BOSTON -- Maybe Claude Julien is clairvoyant, but it’s hard to believe anybody could have seen Matt Fraser’s overtime game-winning goal coming.
Perhaps there were signs, though.
While Fraser’s whirlwind journey from Chipotle, to a frozen yogurt stand, to Montreal is now part of Boston sports lore, his hockey journey from undrafted free agent to skating at the Bell Centre in Game 4 took a less direct path. Still, Julien saw enough in Fraser to place him in the heat of the Bruins’ second-round Stanley Cup playoff series.
Julien could have looked all the way back to the 23-year-old's career in the Western Hockey League, when he scored 17 goals in 19 games for the Kootenay Ice in the 2011 playoffs. There’s a more recent example of Fraser’s postseason prowess, as the Red Deer, Alberta, native scored an overtime game-winner in the Providence Bruins’ American Hockey League playoff series against the Springfield Falcons.
But, ultimately, what compelled Julien to insert Fraser on the Bruins’ third line beside Carl Soderberg and Loui Eriksson was simple familiarity.
“Because they have played together before,” Julien said after Friday’s team skate at TD Garden. “When Matt Fraser was up [earlier in the season], he played with Soderberg on that line, so it’s not like it was a new thing for him. There was a little bit of, I shouldn’t say chemistry, but knowledge of playing with those guys. So he knew him fairly well and, to me, Carl and Loui seem to have real good chemistry and I thought Matt fit in really well.”
Aside from providing Game 4’s only goal and other scoring chances, the third unit provided quality minutes for the Bruins, as both Soderberg (18:32) and Eriksson (19:32) logged more time on ice than first-line wingers Jarome Iginla (17:42) and Milan Lucic (18:18).
The calculus of the third line came into formation during Fraser’s 14 regular-season games, in which he scored two goals and had an even plus-minus rating. During that stint, Fraser gained familiarity playing on Soderberg’s wing.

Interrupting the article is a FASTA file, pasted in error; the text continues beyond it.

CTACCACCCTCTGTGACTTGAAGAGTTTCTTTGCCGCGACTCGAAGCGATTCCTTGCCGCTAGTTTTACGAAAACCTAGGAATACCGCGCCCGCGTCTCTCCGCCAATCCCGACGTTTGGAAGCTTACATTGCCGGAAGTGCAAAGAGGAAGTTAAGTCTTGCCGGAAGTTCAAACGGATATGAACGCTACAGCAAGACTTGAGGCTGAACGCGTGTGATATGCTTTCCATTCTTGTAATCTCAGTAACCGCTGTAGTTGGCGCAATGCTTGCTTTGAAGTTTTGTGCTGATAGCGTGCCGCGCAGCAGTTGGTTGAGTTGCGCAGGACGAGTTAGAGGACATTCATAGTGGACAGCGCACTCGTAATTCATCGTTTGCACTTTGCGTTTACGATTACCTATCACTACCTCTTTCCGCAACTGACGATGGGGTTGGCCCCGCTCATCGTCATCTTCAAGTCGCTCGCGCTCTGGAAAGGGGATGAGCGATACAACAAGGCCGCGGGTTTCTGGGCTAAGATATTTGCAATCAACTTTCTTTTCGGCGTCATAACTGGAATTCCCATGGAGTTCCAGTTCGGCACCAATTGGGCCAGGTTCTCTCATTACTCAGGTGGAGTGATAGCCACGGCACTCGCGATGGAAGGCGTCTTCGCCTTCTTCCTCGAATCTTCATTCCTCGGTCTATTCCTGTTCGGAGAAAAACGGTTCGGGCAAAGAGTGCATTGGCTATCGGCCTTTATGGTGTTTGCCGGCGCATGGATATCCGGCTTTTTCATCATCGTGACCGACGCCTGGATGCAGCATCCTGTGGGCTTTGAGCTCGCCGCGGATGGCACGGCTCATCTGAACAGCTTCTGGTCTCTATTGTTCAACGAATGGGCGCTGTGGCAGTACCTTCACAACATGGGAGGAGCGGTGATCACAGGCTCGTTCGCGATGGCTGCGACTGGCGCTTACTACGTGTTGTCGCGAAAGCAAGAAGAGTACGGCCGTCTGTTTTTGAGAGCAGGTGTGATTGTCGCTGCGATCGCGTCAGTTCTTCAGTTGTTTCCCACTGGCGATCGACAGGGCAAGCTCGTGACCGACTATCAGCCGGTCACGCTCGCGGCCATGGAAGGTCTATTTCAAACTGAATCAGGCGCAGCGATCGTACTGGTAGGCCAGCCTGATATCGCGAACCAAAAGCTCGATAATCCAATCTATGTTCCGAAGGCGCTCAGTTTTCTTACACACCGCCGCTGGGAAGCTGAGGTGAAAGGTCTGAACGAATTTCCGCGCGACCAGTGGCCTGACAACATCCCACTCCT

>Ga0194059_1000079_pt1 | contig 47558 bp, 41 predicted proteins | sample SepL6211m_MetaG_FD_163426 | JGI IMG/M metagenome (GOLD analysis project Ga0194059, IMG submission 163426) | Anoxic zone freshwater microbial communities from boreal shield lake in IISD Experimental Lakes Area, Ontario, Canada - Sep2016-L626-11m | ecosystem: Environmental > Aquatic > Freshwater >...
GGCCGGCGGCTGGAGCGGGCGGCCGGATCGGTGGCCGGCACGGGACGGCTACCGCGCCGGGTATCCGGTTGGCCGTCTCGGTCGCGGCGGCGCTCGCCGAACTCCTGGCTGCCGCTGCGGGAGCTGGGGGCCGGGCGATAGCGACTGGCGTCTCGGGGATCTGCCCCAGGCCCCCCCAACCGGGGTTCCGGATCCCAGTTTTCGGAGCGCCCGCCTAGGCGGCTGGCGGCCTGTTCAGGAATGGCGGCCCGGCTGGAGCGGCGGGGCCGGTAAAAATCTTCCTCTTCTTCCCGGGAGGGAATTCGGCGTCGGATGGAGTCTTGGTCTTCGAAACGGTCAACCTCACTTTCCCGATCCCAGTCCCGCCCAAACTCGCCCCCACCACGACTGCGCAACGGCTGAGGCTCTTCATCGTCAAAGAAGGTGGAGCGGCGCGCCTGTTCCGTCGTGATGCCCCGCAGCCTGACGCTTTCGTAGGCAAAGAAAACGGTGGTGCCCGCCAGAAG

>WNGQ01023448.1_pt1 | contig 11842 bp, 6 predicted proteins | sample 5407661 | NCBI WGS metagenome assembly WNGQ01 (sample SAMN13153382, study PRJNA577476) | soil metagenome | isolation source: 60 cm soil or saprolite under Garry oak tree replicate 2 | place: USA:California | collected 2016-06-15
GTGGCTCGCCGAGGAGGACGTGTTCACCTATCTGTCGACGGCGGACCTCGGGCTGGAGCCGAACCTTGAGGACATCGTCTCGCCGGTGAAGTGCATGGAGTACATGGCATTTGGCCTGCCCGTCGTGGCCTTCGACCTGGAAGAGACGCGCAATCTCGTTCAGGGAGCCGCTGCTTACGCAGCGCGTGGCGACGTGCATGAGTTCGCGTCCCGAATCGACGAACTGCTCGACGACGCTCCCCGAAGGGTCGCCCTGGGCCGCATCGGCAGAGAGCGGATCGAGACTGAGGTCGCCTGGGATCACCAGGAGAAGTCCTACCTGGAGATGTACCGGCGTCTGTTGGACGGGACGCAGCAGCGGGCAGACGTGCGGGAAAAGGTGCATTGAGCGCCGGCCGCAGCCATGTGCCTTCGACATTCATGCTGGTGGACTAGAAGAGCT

That, in turn, gave Julien a trusted line as the Bruins’ top line continued its struggles.
“That line, when it does well, it supports each other,” Julien said of his third line. “Every time it has the puck, there is close support and that really helps. [Fraser] has just seemed to fit in well and I just thought that was the right place and the right spot for him.”
As for the first line, only Lucic participated in the optional team skate on Friday.
In this series against the Canadiens, the Bruins’ top line has a combined 5 points and is a cumulative minus-4. David Krejci, the NHL’s regular-season plus-minus rating champion (+39), stands at minus-3 for the postseason.
Despite a flurry of pregame tinkering with line combinations, Julien remained true with his top-line trio for Game 4. He maintains his faith that they’ll turn the corner.
“They just have to find their rhythm again,” he said Friday. “I think right now they’re working hard, it’s just a matter of time here. Certainly, we have seen them at their best, and a little bit of adversity is what they’re facing now. They’ve been as steady as we could have asked this year, so to me it’s just a matter of time and they will find their groove again.”
For now, Fraser’s insertion gave his team a temporary lift, fitting in with the organization’s belief in depth and a next-man-up mentality -- and in the process, creating another viable line for the Bruins.
“They’re fantastic,” Fraser said of his linemates. “I think you can go with any player on this team, and everybody’s so good here, everyone buys into the system, this is a team that’s built for the playoffs. These are guys that know how to win. They know how to work together and they know their roles.”
That’s coming from a player who worked his way there, seizing the opportunity after being included as part of a six-player offseason trade that sent Tyler Seguin to Dallas.
“For myself, you want to be a guy that wants to contribute every night and brings something to the lineup,” Fraser said, “so when the coaches in the pregame skate wonder who they should put in, they can look at me and know that I will do my part.”